The Theatreguide.London Review
Epitaph For George Dillon
Comedy Theatre Autumn 2005
Epitaph was written in 1955 by John Osborne and Anthony Creighton but premiered in 1958, two years after the former's seminal Look Back In Anger had already delivered its blistering social broadside to unsuspecting British audiences.
There are certainly flashes of classic Osborne here in the angry monologues that dot the dialogue of this satire on fifties society, but what most comes across is an insipid sitting-room drama that reflects the stockfare of the provincial repertory from which both aspiring playwrights made their living as actors at the time.
The premise is a promising one: an aspiring (i.e. jobless and penniless) actor is welcomed (to varying degrees) into the bosom of the comfortably middle-class Elliot family, whose mother sees in him a spark that reminds her of her son, killed in the Second World War ten years ago.
With a line-up that includes precocious daughter, frumpy daughter, cantankerous father, doting mother and doting mother's spinster sister's soft touch for worthless arty types half her age, there's a lot of potential here.
Nothing gels though. The cast all work hard, but they give the impression that they have only just met for their first read-through with no indication that they have rehearsed beyond this. No character is believable, neither as individuals nor in their relationships.
This works against the plot and any denouements it may contain, and so fatally exposes the weaknesses and illogicalities already lurking in Osborne and Creighton's script. Added to this is a dreadfuly designed set cluttered with authentic fifties furnishing that gets in everyone's way.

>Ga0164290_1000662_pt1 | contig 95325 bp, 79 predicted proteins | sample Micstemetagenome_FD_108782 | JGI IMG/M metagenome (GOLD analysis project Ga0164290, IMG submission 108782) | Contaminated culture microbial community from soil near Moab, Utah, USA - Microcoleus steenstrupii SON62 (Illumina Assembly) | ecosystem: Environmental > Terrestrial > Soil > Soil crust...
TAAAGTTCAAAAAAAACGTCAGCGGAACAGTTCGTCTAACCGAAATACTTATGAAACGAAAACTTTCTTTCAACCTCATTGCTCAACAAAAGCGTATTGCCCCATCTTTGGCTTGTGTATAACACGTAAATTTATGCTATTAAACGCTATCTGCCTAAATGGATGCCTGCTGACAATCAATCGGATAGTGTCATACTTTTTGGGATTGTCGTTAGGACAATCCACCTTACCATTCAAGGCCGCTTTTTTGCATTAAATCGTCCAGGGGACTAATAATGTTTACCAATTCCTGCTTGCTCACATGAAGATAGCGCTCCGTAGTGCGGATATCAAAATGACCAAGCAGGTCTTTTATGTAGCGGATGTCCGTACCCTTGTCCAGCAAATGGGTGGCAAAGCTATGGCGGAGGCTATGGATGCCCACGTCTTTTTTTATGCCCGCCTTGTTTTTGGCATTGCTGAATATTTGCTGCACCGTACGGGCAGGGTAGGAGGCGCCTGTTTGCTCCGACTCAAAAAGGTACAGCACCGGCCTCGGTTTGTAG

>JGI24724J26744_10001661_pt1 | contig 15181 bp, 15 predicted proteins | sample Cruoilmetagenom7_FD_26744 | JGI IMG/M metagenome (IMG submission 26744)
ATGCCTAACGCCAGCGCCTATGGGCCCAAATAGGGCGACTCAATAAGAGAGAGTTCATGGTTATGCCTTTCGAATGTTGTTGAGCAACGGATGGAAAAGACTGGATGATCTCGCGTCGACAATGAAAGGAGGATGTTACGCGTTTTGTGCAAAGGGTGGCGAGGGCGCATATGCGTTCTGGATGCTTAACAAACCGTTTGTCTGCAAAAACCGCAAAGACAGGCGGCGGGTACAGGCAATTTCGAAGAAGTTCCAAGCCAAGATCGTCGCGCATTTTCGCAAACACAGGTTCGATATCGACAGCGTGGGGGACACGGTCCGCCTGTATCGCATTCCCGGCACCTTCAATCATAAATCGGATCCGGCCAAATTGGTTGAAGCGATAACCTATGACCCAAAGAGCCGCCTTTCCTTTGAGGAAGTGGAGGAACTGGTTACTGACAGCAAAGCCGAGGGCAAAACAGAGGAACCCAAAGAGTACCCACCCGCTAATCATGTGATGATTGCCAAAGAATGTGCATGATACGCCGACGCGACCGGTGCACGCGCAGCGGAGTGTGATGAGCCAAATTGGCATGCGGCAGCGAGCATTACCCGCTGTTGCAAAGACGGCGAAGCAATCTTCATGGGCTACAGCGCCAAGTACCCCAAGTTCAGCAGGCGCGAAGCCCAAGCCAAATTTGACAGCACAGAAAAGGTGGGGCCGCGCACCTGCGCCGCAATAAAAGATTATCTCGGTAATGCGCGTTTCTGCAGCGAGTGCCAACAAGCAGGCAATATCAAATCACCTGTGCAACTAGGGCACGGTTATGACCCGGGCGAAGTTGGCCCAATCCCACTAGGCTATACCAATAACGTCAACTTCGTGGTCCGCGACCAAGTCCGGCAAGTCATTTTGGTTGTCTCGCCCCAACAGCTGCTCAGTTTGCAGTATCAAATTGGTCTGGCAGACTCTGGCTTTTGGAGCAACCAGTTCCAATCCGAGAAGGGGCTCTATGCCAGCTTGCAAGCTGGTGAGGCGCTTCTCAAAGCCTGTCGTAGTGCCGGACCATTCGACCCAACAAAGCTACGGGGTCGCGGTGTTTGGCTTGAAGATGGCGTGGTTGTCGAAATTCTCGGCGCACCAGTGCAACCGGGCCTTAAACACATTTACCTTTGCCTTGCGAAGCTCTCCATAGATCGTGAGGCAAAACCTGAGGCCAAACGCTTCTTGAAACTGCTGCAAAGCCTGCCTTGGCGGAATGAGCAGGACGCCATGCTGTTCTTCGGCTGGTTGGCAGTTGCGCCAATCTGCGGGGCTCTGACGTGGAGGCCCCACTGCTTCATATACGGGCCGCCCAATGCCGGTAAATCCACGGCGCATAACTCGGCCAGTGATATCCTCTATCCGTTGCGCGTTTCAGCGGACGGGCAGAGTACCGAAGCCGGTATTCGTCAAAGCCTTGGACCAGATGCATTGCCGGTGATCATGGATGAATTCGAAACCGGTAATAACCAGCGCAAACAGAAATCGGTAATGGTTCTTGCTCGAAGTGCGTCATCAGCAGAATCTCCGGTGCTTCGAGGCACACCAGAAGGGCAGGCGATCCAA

As the interloper actor/angry young man George Dillon, Joseph Fiennes has a certain charm but, by twisting and grimacing like a young Anthony Perkins, his performance perhaps may be not to everyone's taste.
On the other hand, Anne Reid is eminently watchable as the bubbly Mrs Elliot whose good intentions are consistently stymied by her nearest and dearest. There are a couple of energetic cameos from Hugh Simon and Stephen Greif in the guise of politically savvy preacher and street savvy producer respectively.
To be honest, I've only ever sat through a handful of West End plays that have been truly jaw-dropping "car crashes" of productions. This is not to say they're bad as such, but you wonder how in heaven's name could a production team actively conspire to make things as unsuited to a paying audience as they could possibly be.
Director Peter Gill gets a special award for the double-whammy of 2002's TheYork Realist and now Epitaph, promising dramas that he has personally gutted, dismembered and left for dead. Baffling, really.
Recommended, nevertheless, if only to experience one of the more eclectic missing links in post-war British theatre.
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